From “Principles of Public Giving.” Rosenwald, who became a partner in Sears, Roebuck & Co. in 1895, chartered the Julius Rosenwald Fund in 1917 “for the well-being of mankind.” After stepping down as president of Sears in 1924, Rosenwald dedicated his life to philanthropy, particularly in African American communities, establishing five thousand “Rosenwald schools” throughout the South and giving many grants to black artists and writers. The fund was not designed to last in perpetuity, and it was depleted in 1948.
When I was a boy in Springfield, Illinois, the covered wagons, westward bound, rolled past our door. The road ahead was long and full of hardships for the pioneers. They were hardy and self-reliant men and women, but many of them were so inadequately equipped that if misfortune overtook them, as it frequently did, they were almost certainly doomed to suffering, and perhaps death.
The worst hardships and dangers of the Western trail had passed in my boyhood, but there was still use then for the Bryan Mullanphy fund, established in 1851 for “worthy and distressed travelers and emigrants passing through St. Louis to settle for a home in the West.” A few years later the trustees could with difficulty find anyone to whom the proceeds of the fund might be given. Some years ago, for lack of beneficiaries, the income had piled up until the fund totaled a million dollars. I have not followed its later fortunes, but, unless the courts have authorized a change in the will, that money is still accumulating, and will accumulate indefinitely. The Mullanphy gift was a godsend in its brief day. The man who gave it found one of the most urgent needs of his time and filled that need precisely. He made only one mistake: he focused his gift too sharply. He forgot that time passes and nothing—not even the crying needs of his era—endures. He deserves to be remembered as a generous-hearted man who realized, perhaps better than anyone else in his generation, that a wealth of pioneer blood and energy was being dissipated in the creation of our American empire. If he is remembered at all, it is more likely as the creator of a perpetuity that lost its usefulness almost as soon as it was established.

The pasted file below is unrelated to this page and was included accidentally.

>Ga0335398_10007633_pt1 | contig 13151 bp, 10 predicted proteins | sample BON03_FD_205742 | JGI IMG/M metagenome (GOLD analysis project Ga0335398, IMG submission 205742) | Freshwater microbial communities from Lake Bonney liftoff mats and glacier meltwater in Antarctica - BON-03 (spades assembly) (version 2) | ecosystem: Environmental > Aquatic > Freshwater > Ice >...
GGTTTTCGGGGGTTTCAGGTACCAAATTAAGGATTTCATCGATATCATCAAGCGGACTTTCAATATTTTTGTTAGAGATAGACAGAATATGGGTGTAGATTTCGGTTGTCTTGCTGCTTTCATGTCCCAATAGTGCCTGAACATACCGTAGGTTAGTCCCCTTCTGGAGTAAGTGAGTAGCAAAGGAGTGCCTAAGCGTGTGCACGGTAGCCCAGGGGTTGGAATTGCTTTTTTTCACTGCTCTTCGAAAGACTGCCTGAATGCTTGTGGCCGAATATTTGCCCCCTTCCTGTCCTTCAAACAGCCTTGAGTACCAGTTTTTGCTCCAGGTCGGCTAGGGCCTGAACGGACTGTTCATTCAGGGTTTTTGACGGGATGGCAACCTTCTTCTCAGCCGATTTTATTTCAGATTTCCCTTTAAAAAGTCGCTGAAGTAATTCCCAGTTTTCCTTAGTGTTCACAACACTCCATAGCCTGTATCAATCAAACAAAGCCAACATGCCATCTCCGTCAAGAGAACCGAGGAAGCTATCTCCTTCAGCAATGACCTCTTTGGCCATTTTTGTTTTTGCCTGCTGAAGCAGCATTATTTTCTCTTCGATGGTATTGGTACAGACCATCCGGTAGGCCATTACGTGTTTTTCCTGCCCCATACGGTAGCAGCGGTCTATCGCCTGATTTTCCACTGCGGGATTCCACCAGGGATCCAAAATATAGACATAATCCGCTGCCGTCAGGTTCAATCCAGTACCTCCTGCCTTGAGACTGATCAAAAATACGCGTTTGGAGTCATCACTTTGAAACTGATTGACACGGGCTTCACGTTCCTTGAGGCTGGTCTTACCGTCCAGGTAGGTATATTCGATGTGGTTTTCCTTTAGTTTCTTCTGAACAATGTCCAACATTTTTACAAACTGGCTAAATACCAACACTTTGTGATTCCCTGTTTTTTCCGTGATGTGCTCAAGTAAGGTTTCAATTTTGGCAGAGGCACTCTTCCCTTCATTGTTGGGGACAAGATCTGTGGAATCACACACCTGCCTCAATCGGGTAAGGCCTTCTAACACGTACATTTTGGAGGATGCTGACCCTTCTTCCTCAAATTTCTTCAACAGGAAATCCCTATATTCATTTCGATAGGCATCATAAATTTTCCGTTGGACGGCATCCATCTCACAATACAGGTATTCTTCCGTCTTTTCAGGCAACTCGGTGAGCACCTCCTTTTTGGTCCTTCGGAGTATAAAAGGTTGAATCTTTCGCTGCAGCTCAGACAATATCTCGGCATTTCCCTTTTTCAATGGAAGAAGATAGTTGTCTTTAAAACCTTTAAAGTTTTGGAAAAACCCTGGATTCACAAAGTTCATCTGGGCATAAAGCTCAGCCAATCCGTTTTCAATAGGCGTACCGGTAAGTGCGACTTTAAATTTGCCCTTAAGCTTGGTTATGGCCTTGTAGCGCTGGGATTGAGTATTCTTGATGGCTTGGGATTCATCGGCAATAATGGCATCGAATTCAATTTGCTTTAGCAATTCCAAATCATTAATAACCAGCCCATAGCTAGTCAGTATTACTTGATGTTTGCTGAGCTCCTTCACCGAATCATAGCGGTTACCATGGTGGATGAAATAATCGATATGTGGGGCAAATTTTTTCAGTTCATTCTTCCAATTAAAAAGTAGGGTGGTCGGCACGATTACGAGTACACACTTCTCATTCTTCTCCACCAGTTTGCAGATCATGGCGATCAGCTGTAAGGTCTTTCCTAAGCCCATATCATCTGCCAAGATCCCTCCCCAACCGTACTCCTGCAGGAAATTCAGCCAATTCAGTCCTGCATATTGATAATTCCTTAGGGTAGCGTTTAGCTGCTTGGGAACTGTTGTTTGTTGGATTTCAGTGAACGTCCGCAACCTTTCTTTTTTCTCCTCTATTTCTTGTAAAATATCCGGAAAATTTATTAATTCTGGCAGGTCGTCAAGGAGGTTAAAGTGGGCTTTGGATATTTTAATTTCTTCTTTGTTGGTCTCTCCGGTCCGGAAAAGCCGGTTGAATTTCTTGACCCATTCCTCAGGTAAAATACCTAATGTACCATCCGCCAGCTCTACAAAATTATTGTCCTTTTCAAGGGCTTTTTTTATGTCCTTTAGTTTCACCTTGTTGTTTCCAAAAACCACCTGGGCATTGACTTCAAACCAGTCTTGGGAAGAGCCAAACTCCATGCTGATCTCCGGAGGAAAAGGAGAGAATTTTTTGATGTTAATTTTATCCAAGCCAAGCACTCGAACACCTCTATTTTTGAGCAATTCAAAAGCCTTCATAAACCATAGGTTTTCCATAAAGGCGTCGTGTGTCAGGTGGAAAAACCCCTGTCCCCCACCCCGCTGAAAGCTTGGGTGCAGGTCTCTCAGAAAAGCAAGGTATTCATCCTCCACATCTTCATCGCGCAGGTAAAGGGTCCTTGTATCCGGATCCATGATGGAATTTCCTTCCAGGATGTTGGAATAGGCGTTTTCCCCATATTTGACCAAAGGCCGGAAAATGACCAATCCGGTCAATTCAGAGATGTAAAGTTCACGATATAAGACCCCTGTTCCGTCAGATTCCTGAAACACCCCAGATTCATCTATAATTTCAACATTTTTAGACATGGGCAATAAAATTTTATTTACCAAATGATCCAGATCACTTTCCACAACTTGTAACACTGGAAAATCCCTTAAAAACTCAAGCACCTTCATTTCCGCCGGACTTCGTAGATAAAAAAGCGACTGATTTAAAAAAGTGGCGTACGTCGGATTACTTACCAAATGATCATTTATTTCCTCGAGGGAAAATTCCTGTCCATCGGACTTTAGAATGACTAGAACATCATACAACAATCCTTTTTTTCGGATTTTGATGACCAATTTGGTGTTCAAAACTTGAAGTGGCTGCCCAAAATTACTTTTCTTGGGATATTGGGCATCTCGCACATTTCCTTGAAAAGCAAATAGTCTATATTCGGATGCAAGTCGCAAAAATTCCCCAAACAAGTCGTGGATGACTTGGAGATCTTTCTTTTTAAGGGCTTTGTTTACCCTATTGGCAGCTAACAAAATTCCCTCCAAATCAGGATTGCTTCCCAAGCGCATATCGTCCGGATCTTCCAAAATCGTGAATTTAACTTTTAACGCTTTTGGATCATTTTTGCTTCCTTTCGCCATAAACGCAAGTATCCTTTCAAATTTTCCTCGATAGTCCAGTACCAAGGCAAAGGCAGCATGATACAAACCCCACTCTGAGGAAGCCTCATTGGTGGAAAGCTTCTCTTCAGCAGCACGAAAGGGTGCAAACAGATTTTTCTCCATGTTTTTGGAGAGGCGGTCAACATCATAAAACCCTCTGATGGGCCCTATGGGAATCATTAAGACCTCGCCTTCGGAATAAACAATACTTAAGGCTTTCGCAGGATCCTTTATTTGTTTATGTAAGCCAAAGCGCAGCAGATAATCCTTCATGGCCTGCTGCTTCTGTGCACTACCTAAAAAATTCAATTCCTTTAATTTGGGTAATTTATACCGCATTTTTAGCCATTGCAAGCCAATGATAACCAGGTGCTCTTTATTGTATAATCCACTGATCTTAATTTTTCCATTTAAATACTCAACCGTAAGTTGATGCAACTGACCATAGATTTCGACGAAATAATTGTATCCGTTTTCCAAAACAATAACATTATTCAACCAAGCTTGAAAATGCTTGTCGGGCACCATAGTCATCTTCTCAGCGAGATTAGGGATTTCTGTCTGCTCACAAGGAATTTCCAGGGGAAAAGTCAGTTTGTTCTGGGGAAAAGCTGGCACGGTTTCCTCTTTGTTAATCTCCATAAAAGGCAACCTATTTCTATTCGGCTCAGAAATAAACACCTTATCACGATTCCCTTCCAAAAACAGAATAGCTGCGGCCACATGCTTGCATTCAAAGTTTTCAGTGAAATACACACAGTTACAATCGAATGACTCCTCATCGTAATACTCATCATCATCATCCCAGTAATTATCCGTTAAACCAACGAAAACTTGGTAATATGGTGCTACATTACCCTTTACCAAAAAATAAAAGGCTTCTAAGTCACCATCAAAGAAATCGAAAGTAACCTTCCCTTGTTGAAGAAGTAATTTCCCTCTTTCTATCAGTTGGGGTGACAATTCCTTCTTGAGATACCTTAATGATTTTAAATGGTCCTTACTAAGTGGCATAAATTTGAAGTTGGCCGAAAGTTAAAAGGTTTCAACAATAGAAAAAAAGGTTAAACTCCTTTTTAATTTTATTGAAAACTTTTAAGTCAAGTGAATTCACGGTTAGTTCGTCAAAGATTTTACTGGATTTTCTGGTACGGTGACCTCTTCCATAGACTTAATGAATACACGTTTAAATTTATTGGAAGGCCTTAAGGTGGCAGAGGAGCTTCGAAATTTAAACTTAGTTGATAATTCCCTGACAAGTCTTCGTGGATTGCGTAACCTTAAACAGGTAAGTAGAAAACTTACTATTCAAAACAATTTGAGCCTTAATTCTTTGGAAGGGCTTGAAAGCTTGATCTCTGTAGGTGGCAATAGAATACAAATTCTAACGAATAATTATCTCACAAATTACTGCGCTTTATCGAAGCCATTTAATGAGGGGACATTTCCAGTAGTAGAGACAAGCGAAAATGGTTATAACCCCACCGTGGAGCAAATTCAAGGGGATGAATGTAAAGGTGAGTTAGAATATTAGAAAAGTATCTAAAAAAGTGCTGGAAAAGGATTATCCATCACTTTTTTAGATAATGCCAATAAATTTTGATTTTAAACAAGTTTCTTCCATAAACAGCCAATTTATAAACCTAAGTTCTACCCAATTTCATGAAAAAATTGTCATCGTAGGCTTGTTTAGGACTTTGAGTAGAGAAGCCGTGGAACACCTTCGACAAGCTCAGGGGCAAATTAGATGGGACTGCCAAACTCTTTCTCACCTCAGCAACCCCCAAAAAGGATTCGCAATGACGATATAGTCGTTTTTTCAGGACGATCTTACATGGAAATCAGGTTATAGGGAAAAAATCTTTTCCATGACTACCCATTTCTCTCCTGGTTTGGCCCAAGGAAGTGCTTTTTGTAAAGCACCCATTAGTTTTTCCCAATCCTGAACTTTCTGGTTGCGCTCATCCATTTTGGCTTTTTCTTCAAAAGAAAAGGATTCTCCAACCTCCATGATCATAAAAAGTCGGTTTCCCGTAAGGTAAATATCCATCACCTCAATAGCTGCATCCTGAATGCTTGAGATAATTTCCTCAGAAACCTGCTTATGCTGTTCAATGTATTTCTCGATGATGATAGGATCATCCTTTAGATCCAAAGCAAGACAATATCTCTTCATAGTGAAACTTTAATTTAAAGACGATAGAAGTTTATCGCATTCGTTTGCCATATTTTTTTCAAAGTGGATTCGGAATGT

Citizens of Paris Offering Their Jewels to the National Convention, by Jean-Baptiste Lesueur, c. 1790. © Musee de la Ville de Paris, Musee Carnavalet, Paris, France/Archives Charmet/Bridgeman Images
I am opposed to gifts in perpetuity for any purpose. I do not advocate profligate spending of principal. That is not the true alternative to perpetuities. I advocate the gift which provides that the trustees may spend a small portion of the capital—say, not to exceed 5 to 10 percent—in any one year in addition to the income if in their judgment there is good use at hand for the additional sums. Men who argue that permission to spend principal will lead to profligate spending do not know the temper of trustees and the sense of responsibility they feel toward funds entrusted to them, nor do they appreciate the real difficulties which face donors and trustees of foundations in finding objects worthy of support. I am prepared to say that some of the keenest minds in this country are employed by foundations and universities in seeking such objects; yet, when a real need is discovered, it often cannot be met adequately, simply because of restrictions placed on funds in hand.
I am certain that those who seek by perpetuities to create for themselves a kind of immortality on earth will fail, if only because no institution and no foundation can live forever. If some men are remembered years and centuries after the death of the last of their contemporaries, it is not because of endowments they created. The names of Harvard, Yale, Bodley, and Smithson, to be sure, are still on men’s lips, but the names are now not those of men but of institutions. If any of these men strove for everlasting remembrance, they must feel kinship with Nesselrode, who lived a diplomat, but is immortal as a pudding.